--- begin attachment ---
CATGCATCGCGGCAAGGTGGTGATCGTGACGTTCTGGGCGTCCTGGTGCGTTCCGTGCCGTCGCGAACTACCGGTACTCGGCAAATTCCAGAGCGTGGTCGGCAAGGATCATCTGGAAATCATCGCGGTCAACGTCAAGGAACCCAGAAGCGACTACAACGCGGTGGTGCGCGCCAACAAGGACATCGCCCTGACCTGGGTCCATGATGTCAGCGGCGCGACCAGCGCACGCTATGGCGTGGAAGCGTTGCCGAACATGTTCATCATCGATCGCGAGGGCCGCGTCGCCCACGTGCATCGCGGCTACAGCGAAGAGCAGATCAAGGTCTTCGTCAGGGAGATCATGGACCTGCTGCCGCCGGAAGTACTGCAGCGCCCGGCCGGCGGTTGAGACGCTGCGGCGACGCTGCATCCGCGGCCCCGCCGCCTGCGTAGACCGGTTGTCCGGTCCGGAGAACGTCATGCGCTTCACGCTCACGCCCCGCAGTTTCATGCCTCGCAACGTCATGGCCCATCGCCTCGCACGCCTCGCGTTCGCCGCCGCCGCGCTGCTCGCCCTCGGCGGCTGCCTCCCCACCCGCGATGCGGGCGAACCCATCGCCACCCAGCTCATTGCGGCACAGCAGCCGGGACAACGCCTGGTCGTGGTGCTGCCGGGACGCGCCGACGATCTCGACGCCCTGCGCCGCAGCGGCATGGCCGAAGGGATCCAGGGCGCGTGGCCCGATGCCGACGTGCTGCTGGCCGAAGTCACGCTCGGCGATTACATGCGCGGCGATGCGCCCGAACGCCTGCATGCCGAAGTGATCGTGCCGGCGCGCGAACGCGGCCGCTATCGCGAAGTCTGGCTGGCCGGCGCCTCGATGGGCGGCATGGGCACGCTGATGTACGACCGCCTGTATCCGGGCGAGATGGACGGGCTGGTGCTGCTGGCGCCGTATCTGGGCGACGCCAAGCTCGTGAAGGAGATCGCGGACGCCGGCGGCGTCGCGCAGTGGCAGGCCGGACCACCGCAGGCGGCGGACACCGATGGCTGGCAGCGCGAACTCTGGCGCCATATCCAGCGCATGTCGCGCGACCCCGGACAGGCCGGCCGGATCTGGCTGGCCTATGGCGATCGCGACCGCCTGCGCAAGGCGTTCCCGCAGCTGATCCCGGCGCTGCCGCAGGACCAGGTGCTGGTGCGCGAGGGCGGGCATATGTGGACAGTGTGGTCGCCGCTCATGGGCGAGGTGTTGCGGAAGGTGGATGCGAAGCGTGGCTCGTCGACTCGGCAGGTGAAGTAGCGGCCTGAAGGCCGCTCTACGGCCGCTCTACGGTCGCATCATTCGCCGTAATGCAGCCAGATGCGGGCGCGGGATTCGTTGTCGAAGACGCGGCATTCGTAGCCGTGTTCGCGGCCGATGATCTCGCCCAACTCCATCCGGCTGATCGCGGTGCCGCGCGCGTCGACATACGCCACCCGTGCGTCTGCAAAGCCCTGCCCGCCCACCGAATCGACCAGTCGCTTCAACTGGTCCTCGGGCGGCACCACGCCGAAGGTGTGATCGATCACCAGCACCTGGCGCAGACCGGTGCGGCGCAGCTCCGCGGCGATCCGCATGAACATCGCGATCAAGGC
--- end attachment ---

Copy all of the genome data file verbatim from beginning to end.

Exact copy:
CATGCATCGCGGCAAGGTGGTGATCGTGACGTTCTGGGCGTCCTGGTGCGTTCCGTGCCGTCGCGAACTACCGGTACTCGGCAAATTCCAGAGCGTGGTCGGCAAGGATCATCTGGAAATCATCGCGGTCAACGTCAAGGAACCCAGAAGCGACTACAACGCGGTGGTGCGCGCCAACAAGGACATCGCCCTGACCTGGGTCCATGATGTCAGCGGCGCGACCAGCGCACGCTATGGCGTGGAAGCGTTGCCGAACATGTTCATCATCGATCGCGAGGGCCGCGTCGCCCACGTGCATCGCGGCTACAGCGAAGAGCAGATCAAGGTCTTCGTCAGGGAGATCATGGACCTGCTGCCGCCGGAAGTACTGCAGCGCCCGGCCGGCGGTTGAGACGCTGCGGCGACGCTGCATCCGCGGCCCCGCCGCCTGCGTAGACCGGTTGTCCGGTCCGGAGAACGTCATGCGCTTCACGCTCACGCCCCGCAGTTTCATGCCTCGCAACGTCATGGCCCATCGCCTCGCACGCCTCGCGTTCGCCGCCGCCGCGCTGCTCGCCCTCGGCGGCTGCCTCCCCACCCGCGATGCGGGCGAACCCATCGCCACCCAGCTCATTGCGGCACAGCAGCCGGGACAACGCCTGGTCGTGGTGCTGCCGGGACGCGCCGACGATCTCGACGCCCTGCGCCGCAGCGGCATGGCCGAAGGGATCCAGGGCGCGTGGCCCGATGCCGACGTGCTGCTGGCCGAAGTCACGCTCGGCGATTACATGCGCGGCGATGCGCCCGAACGCCTGCATGCCGAAGTGATCGTGCCGGCGCGCGAACGCGGCCGCTATCGCGAAGTCTGGCTGGCCGGCGCCTCGATGGGCGGCATGGGCACGCTGATGTACGACCGCCTGTATCCGGGCGAGATGGACGGGCTGGTGCTGCTGGCGCCGTATCTGGGCGACGCCAAGCTCGTGAAGGAGATCGCGGACGCCGGCGGCGTCGCGCAGTGGCAGGCCGGACCACCGCAGGCGGCGGACACCGATGGCTGGCAGCGCGAACTCTGGCGCCATATCCAGCGCATGTCGCGCGACCCCGGACAGGCCGGCCGGATCTGGCTGGCCTATGGCGATCGCGACCGCCTGCGCAAGGCGTTCCCGCAGCTGATCCCGGCGCTGCCGCAGGACCAGGTGCTGGTGCGCGAGGGCGGGCATATGTGGACAGTGTGGTCGCCGCTCATGGGCGAGGTGTTGCGGAAGGTGGATGCGAAGCGTGGCTCGTCGACTCGGCAGGTGAAGTAGCGGCCTGAAGGCCGCTCTACGGCCGCTCTACGGTCGCATCATTCGCCGTAATGCAGCCAGATGCGGGCGCGGGATTCGTTGTCGAAGACGCGGCATTCGTAGCCGTGTTCGCGGCCGATGATCTCGCCCAACTCCATCCGGCTGATCGCGGTGCCGCGCGCGTCGACATACGCCACCCGTGCGTCTGCAAAGCCCTGCCCGCCCACCGAATCGACCAGTCGCTTCAACTGGTCCTCGGGCGGCACCACGCCGAAGGTGTGATCGATCACCAGCACCTGGCGCAGACCGGTGCGGCGCAGCTCCGCGGCGATCCGCATGAACATCGCGATCAAGGC